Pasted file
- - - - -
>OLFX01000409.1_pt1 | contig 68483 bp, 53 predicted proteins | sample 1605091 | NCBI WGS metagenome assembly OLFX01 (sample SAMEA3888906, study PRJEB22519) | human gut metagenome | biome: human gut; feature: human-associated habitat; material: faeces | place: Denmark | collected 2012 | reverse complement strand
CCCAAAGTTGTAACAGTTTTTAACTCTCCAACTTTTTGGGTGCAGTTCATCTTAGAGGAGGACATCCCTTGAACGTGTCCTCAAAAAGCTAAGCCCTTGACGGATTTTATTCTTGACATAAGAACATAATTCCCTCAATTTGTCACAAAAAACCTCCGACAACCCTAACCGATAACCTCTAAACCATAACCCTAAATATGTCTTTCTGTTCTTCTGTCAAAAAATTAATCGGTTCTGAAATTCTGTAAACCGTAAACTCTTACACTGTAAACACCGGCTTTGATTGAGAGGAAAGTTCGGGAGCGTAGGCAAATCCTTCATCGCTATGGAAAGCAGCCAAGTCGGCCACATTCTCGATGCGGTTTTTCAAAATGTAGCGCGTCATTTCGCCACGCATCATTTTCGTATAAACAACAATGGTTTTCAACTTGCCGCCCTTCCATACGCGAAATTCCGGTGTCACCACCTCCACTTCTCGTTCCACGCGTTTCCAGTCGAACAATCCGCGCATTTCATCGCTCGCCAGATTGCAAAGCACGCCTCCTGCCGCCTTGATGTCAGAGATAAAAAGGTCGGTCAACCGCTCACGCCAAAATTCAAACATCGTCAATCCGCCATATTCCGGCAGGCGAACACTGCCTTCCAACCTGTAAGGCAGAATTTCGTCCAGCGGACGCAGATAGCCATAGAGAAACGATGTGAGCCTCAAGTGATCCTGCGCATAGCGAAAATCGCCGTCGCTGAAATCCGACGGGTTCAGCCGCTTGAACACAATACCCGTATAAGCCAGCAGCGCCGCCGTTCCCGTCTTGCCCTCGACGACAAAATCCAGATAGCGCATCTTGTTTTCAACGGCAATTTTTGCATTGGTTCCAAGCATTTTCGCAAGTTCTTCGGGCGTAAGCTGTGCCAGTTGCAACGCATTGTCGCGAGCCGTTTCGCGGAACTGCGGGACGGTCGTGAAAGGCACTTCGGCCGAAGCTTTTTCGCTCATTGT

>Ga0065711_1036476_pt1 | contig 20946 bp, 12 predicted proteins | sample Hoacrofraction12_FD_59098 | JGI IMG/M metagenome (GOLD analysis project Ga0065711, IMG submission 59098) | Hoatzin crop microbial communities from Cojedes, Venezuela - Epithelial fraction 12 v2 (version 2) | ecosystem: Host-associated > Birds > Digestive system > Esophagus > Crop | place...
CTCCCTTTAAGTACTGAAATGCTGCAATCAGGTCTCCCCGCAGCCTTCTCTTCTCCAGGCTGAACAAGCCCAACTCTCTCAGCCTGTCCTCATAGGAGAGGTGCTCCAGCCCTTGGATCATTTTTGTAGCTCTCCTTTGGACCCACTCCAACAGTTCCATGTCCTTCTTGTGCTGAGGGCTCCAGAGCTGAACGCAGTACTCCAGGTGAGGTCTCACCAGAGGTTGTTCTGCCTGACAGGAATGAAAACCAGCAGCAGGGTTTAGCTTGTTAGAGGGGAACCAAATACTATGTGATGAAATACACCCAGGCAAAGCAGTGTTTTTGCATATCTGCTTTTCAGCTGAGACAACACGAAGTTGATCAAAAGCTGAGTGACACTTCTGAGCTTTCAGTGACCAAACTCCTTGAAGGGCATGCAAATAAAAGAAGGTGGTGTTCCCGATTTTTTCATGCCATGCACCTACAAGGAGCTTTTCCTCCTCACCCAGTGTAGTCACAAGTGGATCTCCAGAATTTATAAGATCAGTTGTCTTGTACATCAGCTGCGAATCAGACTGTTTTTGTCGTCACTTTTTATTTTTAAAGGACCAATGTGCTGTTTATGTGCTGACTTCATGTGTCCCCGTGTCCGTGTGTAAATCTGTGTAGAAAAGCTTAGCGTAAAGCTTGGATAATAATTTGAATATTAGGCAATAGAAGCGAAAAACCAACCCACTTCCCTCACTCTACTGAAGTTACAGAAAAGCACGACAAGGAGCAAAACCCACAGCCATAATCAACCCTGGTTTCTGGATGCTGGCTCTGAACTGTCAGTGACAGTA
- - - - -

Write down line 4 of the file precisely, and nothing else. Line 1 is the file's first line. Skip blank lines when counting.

CTCCCTTTAAGTACTGAAATGCTGCAATCAGGTCTCCCCGCAGCCTTCTCTTCTCCAGGCTGAACAAGCCCAACTCTCTCAGCCTGTCCTCATAGGAGAGGTGCTCCAGCCCTTGGATCATTTTTGTAGCTCTCCTTTGGACCCACTCCAACAGTTCCATGTCCTTCTTGTGCTGAGGGCTCCAGAGCTGAACGCAGTACTCCAGGTGAGGTCTCACCAGAGGTTGTTCTGCCTGACAGGAATGAAAACCAGCAGCAGGGTTTAGCTTGTTAGAGGGGAACCAAATACTATGTGATGAAATACACCCAGGCAAAGCAGTGTTTTTGCATATCTGCTTTTCAGCTGAGACAACACGAAGTTGATCAAAAGCTGAGTGACACTTCTGAGCTTTCAGTGACCAAACTCCTTGAAGGGCATGCAAATAAAAGAAGGTGGTGTTCCCGATTTTTTCATGCCATGCACCTACAAGGAGCTTTTCCTCCTCACCCAGTGTAGTCACAAGTGGATCTCCAGAATTTATAAGATCAGTTGTCTTGTACATCAGCTGCGAATCAGACTGTTTTTGTCGTCACTTTTTATTTTTAAAGGACCAATGTGCTGTTTATGTGCTGACTTCATGTGTCCCCGTGTCCGTGTGTAAATCTGTGTAGAAAAGCTTAGCGTAAAGCTTGGATAATAATTTGAATATTAGGCAATAGAAGCGAAAAACCAACCCACTTCCCTCACTCTACTGAAGTTACAGAAAAGCACGACAAGGAGCAAAACCCACAGCCATAATCAACCCTGGTTTCTGGATGCTGGCTCTGAACTGTCAGTGACAGTA